Detainee report ‘too damning’ to release?
Nearly eight months after the Department of Homeland Security said it would issue the first official report on the treatment of immigrants in federal detention, immigrant-rights advocates are wondering what’s taking so long.
“I don’t think they intend to release it — it’s too damning,” said Jeannette Gabriel, an organizer with the New Jersey Civil Rights Defense Committee. “If the audit is released, even the haphazard audit that was conducted, we believe that it would show such systematic abuse, that ICE (U.S. Immigration and Customs Enforcement) would be forced to make systemic changes.”
The report, conducted by auditors from Homeland Security’s Office of Inspector General, examined the treatment of federal immigration detainees at several facilities nationwide ? including the Passaic County Jail and the Hudson County Correctional Center — and how well the jails were complying with federal detention standards.
Homeland Security spokeswoman Tamara Faulkner said via e-mail Monday that the audit’s delay was due to “a complex project that involved accumulating and analyzing information gleaned from myriad sources and many facilities.”
Faulkner said the Inspector General had launched the investigation in 2005 in response to complaints of abuse and poor treatment at different facilities used by the federal government to house immigrant detainees. Nearly 60 percent of the estimated 21,000 federal immigration detainees are currently held at county jails and privately run detention facilities. The Passaic County Jail garnered nationwide attention for its treatment of immigration detainees when allegations of physical abuse, including the use of attack dogs and poor healthcare, were exposed in the national media.
Faulkner said in addition to investigating the specific allegations of detainee mistreatment at different facilities, the audit would examine ICE’s processes for tracking detainees.
She said the audit was now scheduled for release “in late summer,” but declined to specify a date.
Auditors visited the Passaic County Jail over the course of several weeks last summer, where, according to Warden Charles Meyers, they reviewed everything from complaints of under-cooked chicken to the jail’s bookkeeping records. They also interviewed a number of immigrant detainees.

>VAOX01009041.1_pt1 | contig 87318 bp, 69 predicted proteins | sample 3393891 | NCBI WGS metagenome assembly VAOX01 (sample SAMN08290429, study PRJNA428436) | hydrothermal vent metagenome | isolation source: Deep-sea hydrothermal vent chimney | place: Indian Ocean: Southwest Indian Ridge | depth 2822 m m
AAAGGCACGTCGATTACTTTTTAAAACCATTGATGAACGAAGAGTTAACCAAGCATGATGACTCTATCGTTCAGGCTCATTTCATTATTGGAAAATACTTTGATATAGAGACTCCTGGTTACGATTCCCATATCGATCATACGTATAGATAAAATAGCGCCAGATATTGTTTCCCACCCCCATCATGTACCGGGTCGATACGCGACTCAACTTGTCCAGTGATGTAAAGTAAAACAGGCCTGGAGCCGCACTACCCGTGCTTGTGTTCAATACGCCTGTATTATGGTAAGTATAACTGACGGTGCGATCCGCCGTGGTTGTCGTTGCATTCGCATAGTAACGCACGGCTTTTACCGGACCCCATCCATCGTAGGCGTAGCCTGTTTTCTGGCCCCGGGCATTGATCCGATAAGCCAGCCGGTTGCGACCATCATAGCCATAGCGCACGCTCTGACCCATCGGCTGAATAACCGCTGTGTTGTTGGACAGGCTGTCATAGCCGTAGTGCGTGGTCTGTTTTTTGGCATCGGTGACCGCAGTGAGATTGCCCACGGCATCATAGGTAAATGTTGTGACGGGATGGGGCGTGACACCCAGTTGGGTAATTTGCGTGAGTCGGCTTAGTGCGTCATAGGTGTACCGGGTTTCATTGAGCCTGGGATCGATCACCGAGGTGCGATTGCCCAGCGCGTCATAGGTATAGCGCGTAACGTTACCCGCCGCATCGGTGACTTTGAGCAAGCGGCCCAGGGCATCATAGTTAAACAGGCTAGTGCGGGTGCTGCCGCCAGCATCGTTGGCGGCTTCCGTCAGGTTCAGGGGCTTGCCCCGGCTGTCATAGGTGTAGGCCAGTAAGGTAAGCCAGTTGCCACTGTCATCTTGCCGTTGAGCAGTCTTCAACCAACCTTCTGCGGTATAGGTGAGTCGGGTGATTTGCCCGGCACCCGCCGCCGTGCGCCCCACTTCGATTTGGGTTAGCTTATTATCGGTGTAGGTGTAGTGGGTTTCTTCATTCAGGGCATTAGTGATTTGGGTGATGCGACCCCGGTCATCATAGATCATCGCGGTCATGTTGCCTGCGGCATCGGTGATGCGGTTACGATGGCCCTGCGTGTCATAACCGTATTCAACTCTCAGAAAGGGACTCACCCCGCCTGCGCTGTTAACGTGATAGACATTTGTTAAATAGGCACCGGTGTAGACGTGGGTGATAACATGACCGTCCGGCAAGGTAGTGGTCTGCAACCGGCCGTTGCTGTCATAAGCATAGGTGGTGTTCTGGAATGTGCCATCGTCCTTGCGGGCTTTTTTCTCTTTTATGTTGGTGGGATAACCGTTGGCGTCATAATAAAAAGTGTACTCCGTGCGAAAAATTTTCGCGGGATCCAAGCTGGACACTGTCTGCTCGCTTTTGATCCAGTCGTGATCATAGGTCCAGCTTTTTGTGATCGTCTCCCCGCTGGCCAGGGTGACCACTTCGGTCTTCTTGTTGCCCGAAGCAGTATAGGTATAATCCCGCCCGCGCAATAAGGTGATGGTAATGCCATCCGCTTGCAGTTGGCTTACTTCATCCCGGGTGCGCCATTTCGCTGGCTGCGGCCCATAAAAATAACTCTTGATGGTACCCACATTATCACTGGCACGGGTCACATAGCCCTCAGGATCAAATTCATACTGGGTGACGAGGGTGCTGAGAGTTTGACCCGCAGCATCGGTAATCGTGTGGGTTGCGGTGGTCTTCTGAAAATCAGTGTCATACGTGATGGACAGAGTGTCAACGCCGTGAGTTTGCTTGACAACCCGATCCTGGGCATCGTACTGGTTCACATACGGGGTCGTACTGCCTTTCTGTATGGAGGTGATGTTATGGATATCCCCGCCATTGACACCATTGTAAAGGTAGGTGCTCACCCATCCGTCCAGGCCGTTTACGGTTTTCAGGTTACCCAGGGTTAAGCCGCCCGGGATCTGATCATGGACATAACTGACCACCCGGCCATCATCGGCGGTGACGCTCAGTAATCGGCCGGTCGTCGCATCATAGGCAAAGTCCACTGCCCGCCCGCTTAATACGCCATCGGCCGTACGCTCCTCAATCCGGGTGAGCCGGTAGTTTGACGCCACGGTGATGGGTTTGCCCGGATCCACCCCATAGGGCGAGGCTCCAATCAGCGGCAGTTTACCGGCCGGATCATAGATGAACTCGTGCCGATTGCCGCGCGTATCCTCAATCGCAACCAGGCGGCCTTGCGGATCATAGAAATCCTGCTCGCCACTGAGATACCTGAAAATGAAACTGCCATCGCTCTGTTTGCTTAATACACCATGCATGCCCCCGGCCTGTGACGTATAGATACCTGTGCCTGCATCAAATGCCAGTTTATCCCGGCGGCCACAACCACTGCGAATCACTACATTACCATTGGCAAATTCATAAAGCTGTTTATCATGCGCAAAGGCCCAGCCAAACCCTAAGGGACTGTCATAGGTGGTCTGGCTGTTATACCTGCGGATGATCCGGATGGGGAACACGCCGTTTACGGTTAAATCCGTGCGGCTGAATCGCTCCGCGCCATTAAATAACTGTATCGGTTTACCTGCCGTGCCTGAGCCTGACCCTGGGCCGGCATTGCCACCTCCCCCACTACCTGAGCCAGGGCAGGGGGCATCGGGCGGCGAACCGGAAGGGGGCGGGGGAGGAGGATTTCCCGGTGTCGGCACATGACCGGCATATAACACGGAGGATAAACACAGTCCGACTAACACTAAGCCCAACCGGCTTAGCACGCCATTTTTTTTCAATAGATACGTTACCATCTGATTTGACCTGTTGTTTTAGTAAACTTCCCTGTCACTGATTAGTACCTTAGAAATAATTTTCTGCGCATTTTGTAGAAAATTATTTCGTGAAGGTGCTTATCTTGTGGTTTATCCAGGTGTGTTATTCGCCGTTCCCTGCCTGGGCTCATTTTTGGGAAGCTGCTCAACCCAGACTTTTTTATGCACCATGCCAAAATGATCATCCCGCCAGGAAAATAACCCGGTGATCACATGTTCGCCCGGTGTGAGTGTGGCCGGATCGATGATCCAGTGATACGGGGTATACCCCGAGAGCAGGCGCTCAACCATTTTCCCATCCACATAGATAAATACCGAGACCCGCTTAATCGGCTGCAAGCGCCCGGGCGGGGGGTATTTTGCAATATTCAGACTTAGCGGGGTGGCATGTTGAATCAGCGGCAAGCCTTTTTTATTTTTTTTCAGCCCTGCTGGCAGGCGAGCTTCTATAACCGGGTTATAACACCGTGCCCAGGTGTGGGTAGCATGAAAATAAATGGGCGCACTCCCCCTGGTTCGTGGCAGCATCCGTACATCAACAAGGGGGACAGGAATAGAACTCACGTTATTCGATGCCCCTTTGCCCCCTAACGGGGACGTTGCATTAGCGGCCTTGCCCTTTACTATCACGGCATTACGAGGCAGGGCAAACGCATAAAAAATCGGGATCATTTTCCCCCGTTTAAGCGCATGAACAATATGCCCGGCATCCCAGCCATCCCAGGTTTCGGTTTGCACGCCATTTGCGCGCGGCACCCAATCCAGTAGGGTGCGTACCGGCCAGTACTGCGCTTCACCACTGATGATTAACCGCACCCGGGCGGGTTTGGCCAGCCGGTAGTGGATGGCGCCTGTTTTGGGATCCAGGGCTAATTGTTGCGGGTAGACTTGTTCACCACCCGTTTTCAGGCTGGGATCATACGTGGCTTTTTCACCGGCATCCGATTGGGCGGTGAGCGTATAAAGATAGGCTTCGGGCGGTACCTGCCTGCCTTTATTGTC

In July, Passaic County Sheriff Jerry Speziale threw the auditors out of the county jail for what Meyers said was their unprofessional conduct. After Speziale and Meyers traveled to Washington to meet with DHS officials in August, the auditors were allowed back to finish their work.
In December, Speziale announced he was suspending the inter-governmental service agreement with federal immigration authorities; Meyers insisted the timing was coincidental.
“The audit wasn’t related to the suspension (of the DHS contract),” he said. “It was all the unfair press we received and we realized we could make up the money with other federal detainees without the headache.”
Meyers referred to the fact that the jail now houses an increased number of U.S. Marshall prisoners to compensate for the loss of moneys DHS paid the jail to house the immigrant detainees, which at one time netted the $12 million in yearly revenue.
Officials transferred out the last of the jail’s immigration detainees in April.
Sherriff’s Department spokesman Bill Maer said Monday the department did not expect the audit would find fault with the way the jail handled immigration detainees.
“We have no fear. We’re not nervous. We hope it’s done fairly,” he said. “We hope the personal agendas of the auditors are not in play.”
Maer said the Sheriff’s Department felt that the auditors listened only to detainee advocates.
Gabriel, the immigration detainee advocate, said auditors were “incredibly hostile to community activists and attorneys throughout the process.”
Federal guidelines covering the detention of people held on immigration violations–which are currently civil, not criminal offenses–do not hold the weight of law. Such standards were drafted after heavy lobbying by the legal community, and the National Lawyers Guild is preparing to petition the government to give the guidelines legal weight.
But until then, detainee advocates said, there is little oversight of the treatment of immigrants taken into custody.
Falah Ajaj, a Palestinian who was held at the Passaic County Jail on an immigration violation for four months in 2005, was one of those interviewed by government auditors. He said he hoped the audit would expose the way detainees are treated and lead to changes.
“I’d like them to close this jail; don’t put any inmates in the jail,” he said. “If you stay one hour there, you can get sick for 10 years. This is not for human beings, this jail.”